Below is a description of Rainilaiarivony, the Prime minister of the Kingdom of Madagascar, in 1868, by a Frenchman. As you remember, this was a man who was married to 3 queens: Rasoherina, Ranavalona II, and Ranavalona III. He was in reality the one holding the true power. He held that position for 31 years from 1864 to 1895, when the Kingdom of Madagascar became a French protectorate, and he was destituted, and sent to exile in Algeria.
Rainilaiarivony is of small height ; his hair is a bit kinky, the complexion is brown, mulatto, the mouth is thick, pronounced. He does not have the Malaysian [Austronesian] phenotype. He looks shy, embarrassed, and yet he is considered to have great willpower and remarkable eloquence. Moreover, this figure, of gentle appearance, is as if closed, the furtive glances convey a distrust which always dominates in men who think themselves constantly threatened, from inside as well as from outside,
Docteur Lacaze, from a note from G. Grandidier, Les Africains, Editions J.A., Vol 5, p. 310 (1977). Translated to English by Dr. Y., Afrolegends.com
Today we will talk about the last queen of the Kingdom of Madagascar, Queen Ranavalona III. She reigned from July 30, 1883 to February 28, 1897. Like many African kings and queens of the late 1800s and early 1900, she was deposed by the European colonizer, in this case the French, and sent into exile first on the island of Reunion, and then later in Algeria (just like the King of Dahomey, Béhanzin) where she died, never to see her native Madagascar again.
Who was Ranavalona III? Well, as her name goes, she was the third Malagasy queen with the name Ranavalona. She became queen after the death of her grand-aunt, queen Ranavalona II. Ranavalona III was born Princess Razafindrahety in 1861. She was raised as a protestant, and taught by instructors from the London Missionary Society. Upon completion of her education, she married nobleman Ratrimo, but he died under suspicious circumstances in May 1883, just 2 months after Queen Ranavalona II’s passing. Rumor had it that the prime minister Rainilaiarivony had poisoned her husband, Ratrimo so as not to relinquish power. The young princess then ascended the throne of Madagascar at the tender age of 22, on July 13, 1883. It is said that she was chosen over her older sister, Rasendranoro, because of her conciliatory nature which the prime minister and other members of the Andriana looked for.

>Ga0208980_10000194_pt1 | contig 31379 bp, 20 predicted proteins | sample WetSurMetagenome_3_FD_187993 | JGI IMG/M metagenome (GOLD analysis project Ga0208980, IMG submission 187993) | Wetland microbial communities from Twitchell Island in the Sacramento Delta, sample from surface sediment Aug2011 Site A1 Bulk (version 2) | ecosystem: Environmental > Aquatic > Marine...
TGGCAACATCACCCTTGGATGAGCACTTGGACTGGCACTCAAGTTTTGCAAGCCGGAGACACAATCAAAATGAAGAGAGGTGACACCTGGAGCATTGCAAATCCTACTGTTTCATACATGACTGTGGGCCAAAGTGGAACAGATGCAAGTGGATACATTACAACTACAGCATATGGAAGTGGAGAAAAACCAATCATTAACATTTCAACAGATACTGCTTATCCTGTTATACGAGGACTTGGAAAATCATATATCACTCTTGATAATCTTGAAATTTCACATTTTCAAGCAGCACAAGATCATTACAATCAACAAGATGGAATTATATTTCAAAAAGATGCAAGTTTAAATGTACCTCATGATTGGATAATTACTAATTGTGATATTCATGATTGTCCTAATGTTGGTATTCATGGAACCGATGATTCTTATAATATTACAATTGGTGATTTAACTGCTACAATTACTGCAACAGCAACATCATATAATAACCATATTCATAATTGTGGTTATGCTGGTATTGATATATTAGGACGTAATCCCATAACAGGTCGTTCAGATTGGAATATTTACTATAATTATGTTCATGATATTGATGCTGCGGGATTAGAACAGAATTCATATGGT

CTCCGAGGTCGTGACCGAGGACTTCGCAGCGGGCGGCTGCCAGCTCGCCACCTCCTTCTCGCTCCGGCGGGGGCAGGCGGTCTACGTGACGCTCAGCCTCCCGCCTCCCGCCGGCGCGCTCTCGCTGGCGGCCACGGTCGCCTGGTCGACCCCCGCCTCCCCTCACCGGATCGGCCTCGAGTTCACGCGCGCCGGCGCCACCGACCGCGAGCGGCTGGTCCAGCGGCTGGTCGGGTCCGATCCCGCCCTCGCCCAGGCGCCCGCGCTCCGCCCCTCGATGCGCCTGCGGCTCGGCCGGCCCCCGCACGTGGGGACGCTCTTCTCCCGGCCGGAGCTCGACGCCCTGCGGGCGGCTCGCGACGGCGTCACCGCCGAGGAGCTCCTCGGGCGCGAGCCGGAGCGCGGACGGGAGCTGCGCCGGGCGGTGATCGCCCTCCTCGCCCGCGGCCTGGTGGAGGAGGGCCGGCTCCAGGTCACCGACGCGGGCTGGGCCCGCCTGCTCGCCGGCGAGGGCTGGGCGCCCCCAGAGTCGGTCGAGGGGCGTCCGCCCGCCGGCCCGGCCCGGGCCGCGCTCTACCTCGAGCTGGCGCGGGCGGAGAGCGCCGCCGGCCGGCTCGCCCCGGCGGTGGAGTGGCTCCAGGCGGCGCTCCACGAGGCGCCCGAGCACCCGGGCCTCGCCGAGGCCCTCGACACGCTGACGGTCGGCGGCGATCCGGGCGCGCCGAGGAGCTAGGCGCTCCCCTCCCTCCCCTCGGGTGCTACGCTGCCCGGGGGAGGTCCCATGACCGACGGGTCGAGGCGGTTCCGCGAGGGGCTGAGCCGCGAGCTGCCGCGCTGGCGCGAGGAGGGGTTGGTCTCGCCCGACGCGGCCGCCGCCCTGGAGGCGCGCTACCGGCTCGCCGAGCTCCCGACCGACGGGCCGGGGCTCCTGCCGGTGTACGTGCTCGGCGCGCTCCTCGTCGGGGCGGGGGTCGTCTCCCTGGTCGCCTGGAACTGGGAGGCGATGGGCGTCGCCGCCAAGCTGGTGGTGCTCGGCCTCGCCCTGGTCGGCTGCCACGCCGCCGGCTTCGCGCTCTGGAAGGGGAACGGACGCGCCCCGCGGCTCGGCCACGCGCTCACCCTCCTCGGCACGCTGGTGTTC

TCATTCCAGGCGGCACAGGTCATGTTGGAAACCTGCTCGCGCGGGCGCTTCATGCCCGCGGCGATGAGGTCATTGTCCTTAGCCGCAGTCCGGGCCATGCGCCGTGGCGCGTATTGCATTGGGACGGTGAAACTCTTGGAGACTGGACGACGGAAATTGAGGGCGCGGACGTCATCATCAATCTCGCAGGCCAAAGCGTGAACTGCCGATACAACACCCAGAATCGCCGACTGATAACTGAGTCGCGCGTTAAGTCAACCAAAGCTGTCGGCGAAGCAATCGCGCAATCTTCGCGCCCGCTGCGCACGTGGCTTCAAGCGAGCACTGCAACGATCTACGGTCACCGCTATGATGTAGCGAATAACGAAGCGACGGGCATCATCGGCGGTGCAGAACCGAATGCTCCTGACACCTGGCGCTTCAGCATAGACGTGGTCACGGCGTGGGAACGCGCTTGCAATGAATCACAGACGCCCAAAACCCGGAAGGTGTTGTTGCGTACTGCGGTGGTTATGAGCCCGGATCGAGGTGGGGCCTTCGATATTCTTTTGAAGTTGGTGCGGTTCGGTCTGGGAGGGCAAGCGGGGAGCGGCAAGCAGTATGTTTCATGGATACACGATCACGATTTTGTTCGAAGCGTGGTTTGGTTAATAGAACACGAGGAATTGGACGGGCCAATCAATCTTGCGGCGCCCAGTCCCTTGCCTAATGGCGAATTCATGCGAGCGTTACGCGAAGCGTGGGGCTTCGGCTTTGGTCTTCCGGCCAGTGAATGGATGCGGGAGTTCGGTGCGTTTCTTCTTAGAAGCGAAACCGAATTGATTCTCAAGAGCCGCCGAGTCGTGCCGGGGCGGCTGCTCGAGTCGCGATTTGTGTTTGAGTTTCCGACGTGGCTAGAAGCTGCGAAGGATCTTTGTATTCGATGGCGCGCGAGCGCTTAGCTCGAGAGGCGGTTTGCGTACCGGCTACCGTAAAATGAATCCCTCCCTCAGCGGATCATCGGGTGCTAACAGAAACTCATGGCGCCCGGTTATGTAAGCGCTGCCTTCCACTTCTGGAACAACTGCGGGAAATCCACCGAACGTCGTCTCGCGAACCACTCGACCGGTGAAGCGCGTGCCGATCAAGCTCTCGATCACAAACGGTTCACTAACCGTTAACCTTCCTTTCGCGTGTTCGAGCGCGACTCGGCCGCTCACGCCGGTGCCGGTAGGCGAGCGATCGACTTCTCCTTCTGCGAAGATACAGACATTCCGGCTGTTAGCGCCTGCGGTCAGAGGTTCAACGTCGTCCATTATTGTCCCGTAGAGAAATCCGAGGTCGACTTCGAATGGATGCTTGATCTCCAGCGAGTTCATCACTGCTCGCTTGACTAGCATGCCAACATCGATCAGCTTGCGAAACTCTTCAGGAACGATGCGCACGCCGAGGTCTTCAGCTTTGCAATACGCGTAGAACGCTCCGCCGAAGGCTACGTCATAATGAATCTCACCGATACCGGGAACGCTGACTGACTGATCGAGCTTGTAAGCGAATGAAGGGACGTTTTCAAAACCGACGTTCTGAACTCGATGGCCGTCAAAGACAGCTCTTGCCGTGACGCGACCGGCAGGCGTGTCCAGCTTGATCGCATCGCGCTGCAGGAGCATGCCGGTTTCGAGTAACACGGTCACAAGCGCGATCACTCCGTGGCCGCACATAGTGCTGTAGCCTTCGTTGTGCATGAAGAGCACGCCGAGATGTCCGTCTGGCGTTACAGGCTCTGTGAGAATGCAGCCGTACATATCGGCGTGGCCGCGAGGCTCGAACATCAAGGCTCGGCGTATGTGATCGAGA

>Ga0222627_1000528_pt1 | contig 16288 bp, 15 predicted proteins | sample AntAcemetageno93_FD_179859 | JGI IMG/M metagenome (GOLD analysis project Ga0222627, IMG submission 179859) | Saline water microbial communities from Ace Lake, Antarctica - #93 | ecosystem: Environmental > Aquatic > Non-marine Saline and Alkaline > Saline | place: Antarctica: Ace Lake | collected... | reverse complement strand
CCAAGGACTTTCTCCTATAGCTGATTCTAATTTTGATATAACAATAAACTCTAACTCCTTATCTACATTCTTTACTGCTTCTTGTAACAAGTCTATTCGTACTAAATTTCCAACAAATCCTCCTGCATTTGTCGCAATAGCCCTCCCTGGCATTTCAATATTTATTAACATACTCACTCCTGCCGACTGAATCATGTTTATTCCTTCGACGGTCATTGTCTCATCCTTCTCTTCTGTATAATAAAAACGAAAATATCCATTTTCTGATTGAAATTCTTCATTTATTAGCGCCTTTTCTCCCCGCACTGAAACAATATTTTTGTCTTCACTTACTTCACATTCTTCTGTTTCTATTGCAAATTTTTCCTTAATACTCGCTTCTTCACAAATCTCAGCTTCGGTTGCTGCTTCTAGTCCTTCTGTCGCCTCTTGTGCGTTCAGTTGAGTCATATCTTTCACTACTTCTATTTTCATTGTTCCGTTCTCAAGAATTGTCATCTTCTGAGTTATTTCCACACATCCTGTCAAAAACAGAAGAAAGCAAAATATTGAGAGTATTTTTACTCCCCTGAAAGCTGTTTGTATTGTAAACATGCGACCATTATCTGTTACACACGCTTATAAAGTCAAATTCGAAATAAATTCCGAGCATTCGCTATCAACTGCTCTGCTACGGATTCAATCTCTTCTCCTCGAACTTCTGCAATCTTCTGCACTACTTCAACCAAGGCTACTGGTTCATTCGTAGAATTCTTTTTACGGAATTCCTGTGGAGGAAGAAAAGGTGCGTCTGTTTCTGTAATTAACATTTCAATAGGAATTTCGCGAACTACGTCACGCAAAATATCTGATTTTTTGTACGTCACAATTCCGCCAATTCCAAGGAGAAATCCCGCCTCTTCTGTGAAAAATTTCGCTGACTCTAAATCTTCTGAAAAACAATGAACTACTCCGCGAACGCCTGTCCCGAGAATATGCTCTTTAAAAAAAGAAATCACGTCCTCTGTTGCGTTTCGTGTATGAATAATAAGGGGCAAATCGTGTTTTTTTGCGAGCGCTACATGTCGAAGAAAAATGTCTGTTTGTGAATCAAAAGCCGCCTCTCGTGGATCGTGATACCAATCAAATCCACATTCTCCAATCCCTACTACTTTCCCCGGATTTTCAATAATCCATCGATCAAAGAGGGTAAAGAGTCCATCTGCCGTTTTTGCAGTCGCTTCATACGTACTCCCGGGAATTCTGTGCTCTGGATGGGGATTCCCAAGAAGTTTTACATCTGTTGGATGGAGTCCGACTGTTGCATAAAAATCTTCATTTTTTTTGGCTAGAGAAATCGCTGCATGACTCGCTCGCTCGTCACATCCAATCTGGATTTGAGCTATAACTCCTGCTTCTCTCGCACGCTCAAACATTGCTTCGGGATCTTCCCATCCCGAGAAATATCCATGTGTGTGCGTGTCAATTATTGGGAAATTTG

At the time of Ranavalona III’s ascension, Madagascar was navigating a shift from absolute rule (power in the hands of the king/queen) to constitutional monarchy. Under the new system, true authority was vested in the prime minister: in this case, Rainilaiarivony, who secured his grasp on power by marrying the newly crowned—and recently widowed—queen. In accordance with tradition, Rainilaiarivony had previously wed both of Ranavalona III’s predecessors, Ranavalona II and Rasoherina. Lucky man, wouldn’t you think? One man married to 3 successive queens! Probably the only one in history (this will be the story for another day)! Rainilaiarivony largely oversaw the day-to-day governance of the kingdom and managed its foreign affairs.